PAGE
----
Book recommendation: The Shareholder Action Guide

In a new series of posts, SGI will offer reviews and suggestions of books related to our work in shareholder advocacy.

For those who want an inspirational primer about shareholder advocacy, Andrew Behar’s The Shareholder Action Guide: Unleash Your Hidden Powers to Hold Corporations Accountable fits the bill. Replete with anecdotes and advice, coupled with references to on-line resources, this book explains the tools and strategies available to empower shareholders. Further, this handbook may well inspire new activist shareholders to demand corporate accountability.

Andrew Behar

The author leads As You Sow, a nonprofit organization that focuses on environmental and social corporate responsibility. As You Sow focuses on climate change, sustainability, human rights, and environmental health, and it engages, among others, companies like ExxonMobil, Chevron, Southern, FirstEnergy, Duke, Dow, DuPont, Monsanto, HP, Dell, Apple, Proctor & Gamble, and Coca-Cola.

In 15 brief chapters, Behar takes readers through the basics. The first seven chapters include: shareholder responsibilities, how shareholders began to use their power with General Motors in South Africa, defining some limits on shareholder actions, explaining proxy votes, influencing fund managers, and corporate engagements and filing shareholder resolutions. Chapter 8 of The Shareholder Action Guide also tells the story of many campaigns in shareholder advocacy from across the past forty years. It profiles leaders in shareholder advocacy, including a testament to the work of SGI’s founder, the late Fr. Mike Crosby, for his efforts in tobacco. Those involved with SGI will recognize the names of numerous allies referenced in the book, including Tim Smith and Sr. Nora Nash, O.S.F. Subsequent chapters contemporary strategies in shareholder advocacy .

Behar explores how corporations are the most powerful entities on the planet. Sadly, many have had a long record of failing to care for creation, exploiting vulnerable people, and hiding boardroom decision-making. Since, by law, corporations are beholden to their shareholders, some philanthropic trusts, pension funds, and other institutional investors have used shareholder advocacy to press for changes in corporate policy. Behar also underscores the opportunity to engage individual investors, who have largely been silent, mistakenly thinking themselves powerless. The Shareholder Action Guide is designed to inform, inspire, and instruct investors in how to exercise their power to effect meaningful change on critical issues including environmental justice, food sustainability, executive compensation, and worker’s rights. Owners of as little as $2,000 worth of stock in a publicly traded corporation have the power to be heard. This book is a call to action designed to build a movement of active investors. Behar illustrates how investors can stop abdicating their power and act to make a better world.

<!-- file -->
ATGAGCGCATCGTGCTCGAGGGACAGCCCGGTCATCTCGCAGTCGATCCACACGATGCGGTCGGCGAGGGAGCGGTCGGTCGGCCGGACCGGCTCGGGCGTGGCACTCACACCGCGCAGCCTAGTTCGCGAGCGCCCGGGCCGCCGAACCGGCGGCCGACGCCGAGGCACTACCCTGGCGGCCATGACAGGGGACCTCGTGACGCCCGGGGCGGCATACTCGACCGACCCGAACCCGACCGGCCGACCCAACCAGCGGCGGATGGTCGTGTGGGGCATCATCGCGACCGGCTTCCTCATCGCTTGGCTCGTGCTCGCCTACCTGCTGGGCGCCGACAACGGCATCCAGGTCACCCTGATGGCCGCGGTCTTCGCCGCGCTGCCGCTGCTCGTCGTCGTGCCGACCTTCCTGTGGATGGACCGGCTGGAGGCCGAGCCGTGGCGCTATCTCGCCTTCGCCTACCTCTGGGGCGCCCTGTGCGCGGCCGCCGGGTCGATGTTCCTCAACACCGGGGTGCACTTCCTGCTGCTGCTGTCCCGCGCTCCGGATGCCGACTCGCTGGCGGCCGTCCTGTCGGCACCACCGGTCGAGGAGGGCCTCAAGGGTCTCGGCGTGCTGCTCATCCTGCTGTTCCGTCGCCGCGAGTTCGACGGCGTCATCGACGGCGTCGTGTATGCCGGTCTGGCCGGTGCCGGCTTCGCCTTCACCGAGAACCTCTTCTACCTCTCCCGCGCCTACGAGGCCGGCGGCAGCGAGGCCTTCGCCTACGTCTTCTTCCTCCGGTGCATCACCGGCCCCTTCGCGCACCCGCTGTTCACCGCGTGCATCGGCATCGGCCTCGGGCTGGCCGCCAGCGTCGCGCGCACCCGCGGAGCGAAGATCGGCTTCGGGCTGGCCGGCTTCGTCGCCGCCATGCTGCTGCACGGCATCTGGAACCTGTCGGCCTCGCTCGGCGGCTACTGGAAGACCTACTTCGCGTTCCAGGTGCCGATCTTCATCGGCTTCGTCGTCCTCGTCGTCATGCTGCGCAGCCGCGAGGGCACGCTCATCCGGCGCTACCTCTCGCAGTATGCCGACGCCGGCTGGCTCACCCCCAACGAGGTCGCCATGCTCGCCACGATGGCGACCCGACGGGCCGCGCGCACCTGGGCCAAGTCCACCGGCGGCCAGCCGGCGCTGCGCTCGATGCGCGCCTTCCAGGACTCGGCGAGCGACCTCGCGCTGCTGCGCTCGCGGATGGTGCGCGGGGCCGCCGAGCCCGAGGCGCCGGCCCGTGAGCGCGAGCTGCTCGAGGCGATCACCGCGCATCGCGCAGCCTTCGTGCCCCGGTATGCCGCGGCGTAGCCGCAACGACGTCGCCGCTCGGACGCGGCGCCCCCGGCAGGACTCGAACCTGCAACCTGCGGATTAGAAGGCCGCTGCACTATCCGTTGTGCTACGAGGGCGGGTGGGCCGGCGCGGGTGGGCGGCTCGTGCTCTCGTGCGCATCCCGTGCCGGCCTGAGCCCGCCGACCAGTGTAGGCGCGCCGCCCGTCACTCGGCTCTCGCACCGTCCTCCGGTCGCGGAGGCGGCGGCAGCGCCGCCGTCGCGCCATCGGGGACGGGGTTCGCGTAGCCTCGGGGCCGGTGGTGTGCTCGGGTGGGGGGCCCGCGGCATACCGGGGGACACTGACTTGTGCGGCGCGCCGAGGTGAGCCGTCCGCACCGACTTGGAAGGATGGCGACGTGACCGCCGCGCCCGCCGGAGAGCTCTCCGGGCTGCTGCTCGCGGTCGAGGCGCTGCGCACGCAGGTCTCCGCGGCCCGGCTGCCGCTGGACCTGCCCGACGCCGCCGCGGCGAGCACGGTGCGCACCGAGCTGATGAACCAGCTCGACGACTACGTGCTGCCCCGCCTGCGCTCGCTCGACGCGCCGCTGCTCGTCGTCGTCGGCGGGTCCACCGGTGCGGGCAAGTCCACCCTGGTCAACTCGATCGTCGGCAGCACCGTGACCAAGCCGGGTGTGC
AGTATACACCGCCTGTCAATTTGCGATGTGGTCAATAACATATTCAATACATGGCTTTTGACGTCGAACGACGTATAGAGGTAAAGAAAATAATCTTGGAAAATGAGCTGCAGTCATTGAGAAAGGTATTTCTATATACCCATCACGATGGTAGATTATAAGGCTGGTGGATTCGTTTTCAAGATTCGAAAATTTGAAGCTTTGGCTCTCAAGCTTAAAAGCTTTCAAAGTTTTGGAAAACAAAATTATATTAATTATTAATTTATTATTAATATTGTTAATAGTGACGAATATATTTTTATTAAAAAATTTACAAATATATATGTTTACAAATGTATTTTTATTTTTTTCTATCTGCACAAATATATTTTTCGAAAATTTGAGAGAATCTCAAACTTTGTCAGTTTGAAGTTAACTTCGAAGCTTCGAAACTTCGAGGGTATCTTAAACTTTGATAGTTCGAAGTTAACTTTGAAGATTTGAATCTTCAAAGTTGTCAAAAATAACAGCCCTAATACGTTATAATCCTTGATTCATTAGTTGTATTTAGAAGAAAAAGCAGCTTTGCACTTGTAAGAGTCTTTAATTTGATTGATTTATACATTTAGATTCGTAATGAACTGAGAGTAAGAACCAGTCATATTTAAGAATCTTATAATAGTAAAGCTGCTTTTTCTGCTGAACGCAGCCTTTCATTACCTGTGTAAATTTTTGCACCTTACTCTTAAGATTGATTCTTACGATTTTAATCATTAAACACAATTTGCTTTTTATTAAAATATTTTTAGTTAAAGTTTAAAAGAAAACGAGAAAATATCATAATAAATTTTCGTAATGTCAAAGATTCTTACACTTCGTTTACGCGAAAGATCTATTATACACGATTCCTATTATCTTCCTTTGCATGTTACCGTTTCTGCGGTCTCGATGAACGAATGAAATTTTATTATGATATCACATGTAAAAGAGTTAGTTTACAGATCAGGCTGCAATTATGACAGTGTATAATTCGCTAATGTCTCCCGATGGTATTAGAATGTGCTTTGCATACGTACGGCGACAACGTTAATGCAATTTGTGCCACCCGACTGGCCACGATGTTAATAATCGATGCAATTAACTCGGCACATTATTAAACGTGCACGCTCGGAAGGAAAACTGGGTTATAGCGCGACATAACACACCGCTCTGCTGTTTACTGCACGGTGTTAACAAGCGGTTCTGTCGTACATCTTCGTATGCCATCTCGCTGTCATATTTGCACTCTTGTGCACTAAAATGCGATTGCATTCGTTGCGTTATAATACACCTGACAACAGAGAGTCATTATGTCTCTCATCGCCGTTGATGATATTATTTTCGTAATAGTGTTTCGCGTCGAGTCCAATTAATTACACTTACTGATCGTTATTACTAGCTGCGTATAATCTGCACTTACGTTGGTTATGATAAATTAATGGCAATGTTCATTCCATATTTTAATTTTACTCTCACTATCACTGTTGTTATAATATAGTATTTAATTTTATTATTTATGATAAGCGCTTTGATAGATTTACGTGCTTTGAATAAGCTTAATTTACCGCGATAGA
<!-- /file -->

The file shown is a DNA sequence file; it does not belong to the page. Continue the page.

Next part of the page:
Congress takes aim at shareholder rights

Frank Sherman, Associate Director Seventh Generation Interfaith

Many of the laws and regulations protecting the environment, consumer and worker rights, immigrants and minorities have been under attack of late. Now Congress is going after investor rights that have benefited investors, companies and society as a whole for nearly 80 years. Proposed legislation would prevent most investors from being able to file shareholder proposals with companies on key issues they want further action on, such as board governance matters, corporate policies or emerging risks like climate change. The shareholder proposal process is a critical tool in Seventh Generation Interfaith members’ ability to influence corporate behavior.

The Business Roundtable and the U.S. Chamber of Commerce have been lobbying for these changes for years. Among other changes, the minimum stock holdings would be increased from $2,000 in shares for one year to 1 percent of the company’s outstanding stock for three years in order to file resolutions. In effect, even the nation’s largest institutional investors, including the nation’s largest public pension funds, would not be able to file shareholder resolutions with companies.“The shareholder proposal language in the bill is clearly an overreach,” said Jonas Kron, Senior Vice President, Trillium Asset Management. “For example, raising the ownership requirement to 1% would leave only 11 investors with enough shares to file shareholder proposals at Wells Fargo. None of those investors have ever filed a shareholder proposal. In the mean time, smaller, but no less important, institutional investors in Wells Fargo have filed strongly supported proposals on a range of very important governance and management issues that should be raised with Wells Fargo management and directors.”

The amendment to the SEC rules, part of a larger bill (the Financial Choice Act, aimed at replacing the Dodd-Frank Act, has been proposed by House Financial Services Chairman Jeb Hensarling (R-Texas).  A hearing on the bill is scheduled for Wednesday, April 26.

Many of the country’s largest investors are registering strong opposition to the legislation.  A recent report published by Ceres in collaboration with ICCR and US SIF: The Forum for Sustainable and Responsible Investment, outlines numerous benefits investors have seen from the shareholder proxy tool, including inclusion of more independent board directors, stronger disclosure on political spending, widespread adoption of international human rights principles and wide-ranging actions to mitigate climate change risks. Last year, investors filed about 1,000 shareholder proposals with companies, including about 500 focused on corporate governance issues and more than 400 focused on environmental and social issues.